Ex-PM feared for Japan’s survival in nuke crisis

Japan’s former prime minister says he feared early in the March nuclear crisis that it might become many times worse than the Chernobyl disaster and threaten the nation’s survival.

Naoto Kan says he imagined "deserted scenes of Tokyo without a single man" and the need to evacuate tens of millions of people.

"It was truly a spine-chilling thought," Kan said in an interview with the Tokyo Shimbun daily published Tuesday.

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Japan counts down to PM Kan’s departure

Prospects grew on Wednesday that Prime Minister Naoto Kan would resign this month, setting the stage for the selection of Japan’s sixth leader in five years as the country struggles to rebuild from a massive tsunami, forge a new energy policy in the wake of a nuclear crisis and fix tattered state finances.

With two key bills that Kan wants to make into law before he goes looking likely to be enacted before parliament’s session ends on Aug. 31, Japanese media said Kan’s Democratic Party was planning to vote as early as Aug. 28 to select a new leader.

Finance Minister Yoshihiko Noda, who favours paying for bulging social security costs by raising the 5 percent sales tax, and like Kan sees reining in ballooning public debt as policy priority, is mooted as a leading contender.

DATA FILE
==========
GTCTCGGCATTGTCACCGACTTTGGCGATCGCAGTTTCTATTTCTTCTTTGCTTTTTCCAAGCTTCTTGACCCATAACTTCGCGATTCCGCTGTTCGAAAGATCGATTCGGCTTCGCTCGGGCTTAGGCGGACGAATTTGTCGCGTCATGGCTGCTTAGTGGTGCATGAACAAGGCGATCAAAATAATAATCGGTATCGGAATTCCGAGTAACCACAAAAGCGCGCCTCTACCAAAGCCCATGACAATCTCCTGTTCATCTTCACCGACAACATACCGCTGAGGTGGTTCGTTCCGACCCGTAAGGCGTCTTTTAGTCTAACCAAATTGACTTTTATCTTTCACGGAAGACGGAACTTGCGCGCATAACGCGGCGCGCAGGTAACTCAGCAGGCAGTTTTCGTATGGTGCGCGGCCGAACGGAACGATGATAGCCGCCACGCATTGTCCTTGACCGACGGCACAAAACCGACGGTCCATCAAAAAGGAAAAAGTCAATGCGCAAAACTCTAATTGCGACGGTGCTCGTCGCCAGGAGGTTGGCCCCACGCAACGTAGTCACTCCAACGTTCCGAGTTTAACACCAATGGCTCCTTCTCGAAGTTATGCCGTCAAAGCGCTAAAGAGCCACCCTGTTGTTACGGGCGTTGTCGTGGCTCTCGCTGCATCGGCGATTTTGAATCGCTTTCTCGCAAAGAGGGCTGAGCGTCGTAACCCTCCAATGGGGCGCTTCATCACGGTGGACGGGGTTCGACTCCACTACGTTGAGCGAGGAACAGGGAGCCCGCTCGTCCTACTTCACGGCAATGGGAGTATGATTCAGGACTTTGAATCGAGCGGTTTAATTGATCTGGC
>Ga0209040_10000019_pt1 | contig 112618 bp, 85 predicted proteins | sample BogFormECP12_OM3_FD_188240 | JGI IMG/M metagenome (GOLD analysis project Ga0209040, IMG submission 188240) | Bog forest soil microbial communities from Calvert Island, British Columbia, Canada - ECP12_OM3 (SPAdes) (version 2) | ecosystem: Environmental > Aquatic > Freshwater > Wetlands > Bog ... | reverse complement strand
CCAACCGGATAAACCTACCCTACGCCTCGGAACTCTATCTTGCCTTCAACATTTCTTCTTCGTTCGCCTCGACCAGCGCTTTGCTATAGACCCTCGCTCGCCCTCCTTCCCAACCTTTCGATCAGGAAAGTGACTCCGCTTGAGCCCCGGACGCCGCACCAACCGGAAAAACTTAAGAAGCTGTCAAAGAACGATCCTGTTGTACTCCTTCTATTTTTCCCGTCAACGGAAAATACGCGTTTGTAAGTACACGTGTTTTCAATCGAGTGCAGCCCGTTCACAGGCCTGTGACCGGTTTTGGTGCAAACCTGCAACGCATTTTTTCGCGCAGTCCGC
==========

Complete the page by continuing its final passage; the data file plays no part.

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Is Japan ruled by Korea?

Fuji TV channel(http://www.youtube.com/user/fujitv) on You Tube is erupting with more than 10000 criticisms a day.

It started with Sousuke Takaoka, a Japanese actor, and his tweets condemning Fuji TV playing too much Korean content. He just said “Fuji TV should play what we Japanese people want to see.” Then he was promptly fired from his agency, Stardust Promotion.

After his dismissal, many people poured out support on his twitter page insisting he didn’t say anything wrong. This started a backlash.

Many Japanese who were not interested in watching Korean content in their living-rooms expressed their frustrations on Fuji TV’s YouTube pages, but the comments were almost immediately erased by Fuji TV.

To give further background on the subject and perhaps insight into why this spread of hanryu as it’s called in Japan, meaning the Korean wave, has produced this sudden “Korean Movement” or explosion of Korean Culture and Advertising, let’s looks at a few facts and examples. One such example that is taking place is the K-Pop Sensation, which has suddenly begun to segway into Samsung Appliances becoming “popular” in Japan, and there are other related stories, so let’s have a look behind the curtain, so to speak.

Fact 1: Many stockholders of Fuji TV are Korean and Korean residents.
Fact 2: The Korean government has hired an advertising company, Dentsu Inc., to promote Korea in a new Korean “movement” campaign.
Fact 3: Fuji TV has censored Japanese Nationalism.

Let’s start with Fact 3 and What Fuji TV has done. First, when Mao Asada won first place in a figure skating competition, Fuji TV blipped the scenes of the award ceremony and playing of the Japanese national anthem. Second, when the Japanese women’s soccer team won the 2011 World Cup, Fuji TV didn’t broadcast the award ceremony at all.

On to Fact 2. Fuji TV shows K-pop, Korean drama and Korean gossip shows all day long. Fuji TV has a spot where they rank the most popular food in Japan. The first prize is always something Korean like bulgogi Pizza, Hiyashi Kankoku, which normal Japanese most likely have never even had or seen.